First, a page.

The Covid Clause: What is it?

What is a Covid Clause? Covid-19 has affected many people in many ways. Businesses like restaurants, travel and tourism, including airlines and real estate too. To combat some of the potential threats to business in the real estate industry, an industry-wide Covid Clause has been put in all contracts, new and existing.

Have you ever heard of force majure? Chances are if you have never read a real estate contract, you have not. It is a clause in a contract that protects the buyer/seller in the case of a natural disaster like a hurricane, earthquake, tornado, flood and, in some cases, a pandemic. But, not all contracts have had the pandemic as a part of it, and that is why everyone is now adding the “Covid Clause” to all of their existing and new contracts.
This new clause or addenda states that if something happens, that is covid-19 related, then the contract can be canceled or postponed. If either party becomes ill and has medical bills to cover if either party loses or is laid off from their jobs, this new clause protects them. It protects both the seller and the buyer and also has added benefits.

You might get nervous about this clause as a seller because the buyer can back out of the deal anytime and usually with their earnest money. However, this clause is good too. Having it in the contract gives the buyer or potential buyers peace of mind, and they will be more likely to sign a contract with you because it protects them. Also, it does state that if you have financial problems, you can terminate the contract as well.
The covid clause will include items like closing extensions, loan approval, face-to-face meeting, what to do if there is trouble, and, in the worst-case, termination of the contract.

Closing Extensions: If delays are needed because of covid related problems, there will be an extension either for a set period (usually 30 days) or a period of time agreed upon by both parties. Causes for the delays may be that the home inspector requires the residence to be vacant, leading to delays or even cancellations. Also, you may not feel safe having anyone come into your home too.

Loan approval: This another delay that may occur, which will take more time. This can be due to it being handled from home and the fact that mortgages are at an all-time low, and the buyer’s lender may be swamped with paperwork.
Meeting for closing: What to do at closing. With travel restrictions and other covid-19 related circumstances, it may be more challenging to have face-to-face closings.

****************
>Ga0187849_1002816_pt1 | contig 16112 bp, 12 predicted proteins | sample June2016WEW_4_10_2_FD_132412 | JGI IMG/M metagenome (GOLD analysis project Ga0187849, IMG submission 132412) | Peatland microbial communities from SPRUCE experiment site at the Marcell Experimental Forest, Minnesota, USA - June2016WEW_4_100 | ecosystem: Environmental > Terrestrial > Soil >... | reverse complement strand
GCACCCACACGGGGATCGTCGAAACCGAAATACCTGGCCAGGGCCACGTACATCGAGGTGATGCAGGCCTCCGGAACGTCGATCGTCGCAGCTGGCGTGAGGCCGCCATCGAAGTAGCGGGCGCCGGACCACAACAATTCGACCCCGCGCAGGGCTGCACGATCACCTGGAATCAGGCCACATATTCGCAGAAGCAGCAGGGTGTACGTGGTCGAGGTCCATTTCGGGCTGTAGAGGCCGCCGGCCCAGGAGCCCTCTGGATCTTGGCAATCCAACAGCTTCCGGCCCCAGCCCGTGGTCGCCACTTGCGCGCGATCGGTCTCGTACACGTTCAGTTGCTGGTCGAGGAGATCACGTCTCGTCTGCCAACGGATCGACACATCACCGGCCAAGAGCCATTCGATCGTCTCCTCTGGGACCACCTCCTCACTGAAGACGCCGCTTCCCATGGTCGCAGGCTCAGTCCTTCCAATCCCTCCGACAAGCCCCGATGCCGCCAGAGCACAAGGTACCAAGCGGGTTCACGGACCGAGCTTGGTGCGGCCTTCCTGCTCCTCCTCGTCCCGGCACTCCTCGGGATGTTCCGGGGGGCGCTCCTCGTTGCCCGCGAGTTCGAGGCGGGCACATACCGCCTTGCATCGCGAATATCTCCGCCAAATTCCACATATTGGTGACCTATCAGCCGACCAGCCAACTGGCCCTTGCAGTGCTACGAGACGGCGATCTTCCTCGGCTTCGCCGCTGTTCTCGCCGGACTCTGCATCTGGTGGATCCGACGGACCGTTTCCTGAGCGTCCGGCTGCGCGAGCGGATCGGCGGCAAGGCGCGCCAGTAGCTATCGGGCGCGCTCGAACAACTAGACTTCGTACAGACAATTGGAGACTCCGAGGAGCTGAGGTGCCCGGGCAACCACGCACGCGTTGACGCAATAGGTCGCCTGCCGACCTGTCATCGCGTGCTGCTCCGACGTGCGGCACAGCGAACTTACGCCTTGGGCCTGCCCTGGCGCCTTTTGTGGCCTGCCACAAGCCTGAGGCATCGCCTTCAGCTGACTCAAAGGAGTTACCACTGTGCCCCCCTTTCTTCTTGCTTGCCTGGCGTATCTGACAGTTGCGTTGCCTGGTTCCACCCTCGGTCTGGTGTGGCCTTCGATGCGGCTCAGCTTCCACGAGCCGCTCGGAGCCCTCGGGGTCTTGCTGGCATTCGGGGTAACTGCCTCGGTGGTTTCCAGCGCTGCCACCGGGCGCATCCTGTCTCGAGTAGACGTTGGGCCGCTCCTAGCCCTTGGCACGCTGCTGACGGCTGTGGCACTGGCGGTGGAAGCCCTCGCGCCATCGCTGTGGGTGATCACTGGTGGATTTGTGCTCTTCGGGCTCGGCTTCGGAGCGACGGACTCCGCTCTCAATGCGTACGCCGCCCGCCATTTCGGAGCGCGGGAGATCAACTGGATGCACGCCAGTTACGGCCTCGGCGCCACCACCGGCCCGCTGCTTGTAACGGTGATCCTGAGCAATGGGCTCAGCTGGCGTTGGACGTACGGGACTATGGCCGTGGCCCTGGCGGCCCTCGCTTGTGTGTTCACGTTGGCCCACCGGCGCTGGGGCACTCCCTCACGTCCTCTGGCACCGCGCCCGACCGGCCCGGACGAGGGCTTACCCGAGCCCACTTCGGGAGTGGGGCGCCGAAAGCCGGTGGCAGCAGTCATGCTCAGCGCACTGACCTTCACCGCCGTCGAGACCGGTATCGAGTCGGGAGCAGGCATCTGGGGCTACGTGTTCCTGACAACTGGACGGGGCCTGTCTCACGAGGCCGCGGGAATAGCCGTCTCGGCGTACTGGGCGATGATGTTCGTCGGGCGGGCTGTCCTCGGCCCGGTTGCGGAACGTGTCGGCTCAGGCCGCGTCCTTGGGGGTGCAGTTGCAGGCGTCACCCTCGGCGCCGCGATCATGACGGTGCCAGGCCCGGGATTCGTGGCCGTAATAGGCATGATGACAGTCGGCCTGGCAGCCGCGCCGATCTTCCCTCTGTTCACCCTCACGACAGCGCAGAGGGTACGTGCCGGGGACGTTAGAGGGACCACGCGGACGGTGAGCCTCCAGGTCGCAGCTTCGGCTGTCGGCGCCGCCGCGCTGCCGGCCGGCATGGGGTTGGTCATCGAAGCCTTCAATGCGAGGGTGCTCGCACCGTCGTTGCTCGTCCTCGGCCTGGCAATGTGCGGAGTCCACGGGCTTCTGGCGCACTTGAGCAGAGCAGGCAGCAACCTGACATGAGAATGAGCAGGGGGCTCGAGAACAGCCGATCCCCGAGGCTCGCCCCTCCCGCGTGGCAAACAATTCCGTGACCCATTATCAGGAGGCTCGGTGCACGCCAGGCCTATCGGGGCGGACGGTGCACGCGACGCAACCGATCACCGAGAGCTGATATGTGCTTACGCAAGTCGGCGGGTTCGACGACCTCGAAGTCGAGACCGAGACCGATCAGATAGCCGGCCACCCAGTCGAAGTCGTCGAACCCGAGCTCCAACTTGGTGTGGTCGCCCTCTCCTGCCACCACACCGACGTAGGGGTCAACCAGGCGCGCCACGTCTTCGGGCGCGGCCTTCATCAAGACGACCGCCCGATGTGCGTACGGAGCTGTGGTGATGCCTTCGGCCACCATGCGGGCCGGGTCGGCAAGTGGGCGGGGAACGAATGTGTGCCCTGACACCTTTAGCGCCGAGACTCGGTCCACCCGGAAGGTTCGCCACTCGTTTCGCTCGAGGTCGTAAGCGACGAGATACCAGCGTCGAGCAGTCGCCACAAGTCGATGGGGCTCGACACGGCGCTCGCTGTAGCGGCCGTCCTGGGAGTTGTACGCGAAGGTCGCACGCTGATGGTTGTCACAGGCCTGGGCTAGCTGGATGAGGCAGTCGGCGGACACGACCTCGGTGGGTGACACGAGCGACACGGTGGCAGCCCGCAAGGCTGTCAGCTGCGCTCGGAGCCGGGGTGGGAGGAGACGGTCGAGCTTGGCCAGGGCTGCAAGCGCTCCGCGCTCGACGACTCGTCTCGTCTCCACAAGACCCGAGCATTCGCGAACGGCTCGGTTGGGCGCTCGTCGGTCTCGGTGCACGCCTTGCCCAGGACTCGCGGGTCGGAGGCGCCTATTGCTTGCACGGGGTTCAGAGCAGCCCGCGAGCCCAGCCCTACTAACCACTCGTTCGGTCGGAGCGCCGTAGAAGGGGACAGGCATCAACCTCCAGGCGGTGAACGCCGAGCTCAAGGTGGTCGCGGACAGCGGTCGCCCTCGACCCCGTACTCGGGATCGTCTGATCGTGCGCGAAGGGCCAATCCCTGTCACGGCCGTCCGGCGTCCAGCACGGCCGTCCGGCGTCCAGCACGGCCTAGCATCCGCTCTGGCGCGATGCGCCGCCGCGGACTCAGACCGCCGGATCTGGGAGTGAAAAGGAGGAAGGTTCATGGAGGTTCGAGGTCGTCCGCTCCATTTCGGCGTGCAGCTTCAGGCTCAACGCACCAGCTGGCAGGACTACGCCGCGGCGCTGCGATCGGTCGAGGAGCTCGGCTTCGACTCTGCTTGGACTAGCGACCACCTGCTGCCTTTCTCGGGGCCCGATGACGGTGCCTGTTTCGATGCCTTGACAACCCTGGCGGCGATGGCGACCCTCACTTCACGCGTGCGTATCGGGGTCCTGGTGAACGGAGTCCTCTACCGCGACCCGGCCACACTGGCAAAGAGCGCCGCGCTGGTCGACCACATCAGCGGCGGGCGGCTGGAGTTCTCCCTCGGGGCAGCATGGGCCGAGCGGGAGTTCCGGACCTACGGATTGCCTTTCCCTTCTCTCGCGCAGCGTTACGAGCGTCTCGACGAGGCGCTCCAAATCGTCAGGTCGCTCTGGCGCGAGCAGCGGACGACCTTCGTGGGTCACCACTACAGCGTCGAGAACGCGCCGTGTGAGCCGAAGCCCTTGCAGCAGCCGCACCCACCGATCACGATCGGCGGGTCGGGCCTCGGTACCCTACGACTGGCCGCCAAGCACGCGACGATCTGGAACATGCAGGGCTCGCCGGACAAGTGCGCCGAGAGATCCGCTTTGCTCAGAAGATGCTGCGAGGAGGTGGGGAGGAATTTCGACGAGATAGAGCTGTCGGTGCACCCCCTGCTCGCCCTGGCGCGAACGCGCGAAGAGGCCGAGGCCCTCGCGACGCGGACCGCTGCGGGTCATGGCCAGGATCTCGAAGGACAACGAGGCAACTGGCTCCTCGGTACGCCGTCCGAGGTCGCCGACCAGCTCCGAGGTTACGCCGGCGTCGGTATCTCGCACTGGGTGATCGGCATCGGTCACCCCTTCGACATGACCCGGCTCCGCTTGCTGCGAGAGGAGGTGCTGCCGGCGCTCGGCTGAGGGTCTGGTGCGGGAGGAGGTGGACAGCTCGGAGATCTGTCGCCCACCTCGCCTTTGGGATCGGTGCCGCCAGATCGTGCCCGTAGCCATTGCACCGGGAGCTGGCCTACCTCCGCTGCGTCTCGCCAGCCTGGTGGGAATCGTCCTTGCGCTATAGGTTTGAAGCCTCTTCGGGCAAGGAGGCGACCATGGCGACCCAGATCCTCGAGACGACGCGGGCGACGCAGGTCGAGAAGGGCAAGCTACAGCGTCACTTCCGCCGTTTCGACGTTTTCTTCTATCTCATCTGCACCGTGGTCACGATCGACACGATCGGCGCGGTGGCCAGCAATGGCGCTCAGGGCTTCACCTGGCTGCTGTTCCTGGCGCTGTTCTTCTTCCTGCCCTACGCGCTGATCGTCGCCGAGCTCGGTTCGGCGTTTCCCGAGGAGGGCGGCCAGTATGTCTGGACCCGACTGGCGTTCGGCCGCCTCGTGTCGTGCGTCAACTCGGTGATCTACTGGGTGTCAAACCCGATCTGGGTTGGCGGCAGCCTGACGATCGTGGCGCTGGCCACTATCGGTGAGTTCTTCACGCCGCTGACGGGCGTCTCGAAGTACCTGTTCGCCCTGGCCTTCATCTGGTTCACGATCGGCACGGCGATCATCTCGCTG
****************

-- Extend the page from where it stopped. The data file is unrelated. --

Contingencies: What happens if one or both parties involved gets sick. If they get sick enough to be hospitalized, this could be a financial burden they did not anticipate before this transaction, and they might have to cancel the contract.

Contract Termination: This will allow the buyer to terminate the contract. But only if he/she has lost their job or been laid off or, as mentions above, has large hospital debt. This option can be invoked even if the loan contingency has been removed.

The contract’s termination will often include that the buyer will get back his/her earnest money unless stated otherwise in the contract.
Just like with any part of a standard real estate contract, the covid clause can be negotiated. Getting together and coming to an agreement on what to do and when to do it is very smart. This again will protect everyone and also ensure that everyone is going into this contract with what they want. Items that can be negotiated are the earnest money, how long a delay will be allowed before termination, and whatever other concerns that either the buyer or seller may have. Everything is negotiable in a real estate contract.

There is another form that many realtors are using to protect them and everyone in the parties. Everyone involved at any time of meetings, buyer and real estate agent, seller and real estate agent etc., have to sign a form stating that they are not currently sick with covid-19 nor have they come in contact with anyone that has had covid-19. This is an assurance for all parties involved. Of course, this is not foolproof as anyone could be asymptomatic at the time of signing.

These new contract additions and other paperwork are here to protect everyone involved in your transaction. This is new but will become a standard for all contracts now and in the future.

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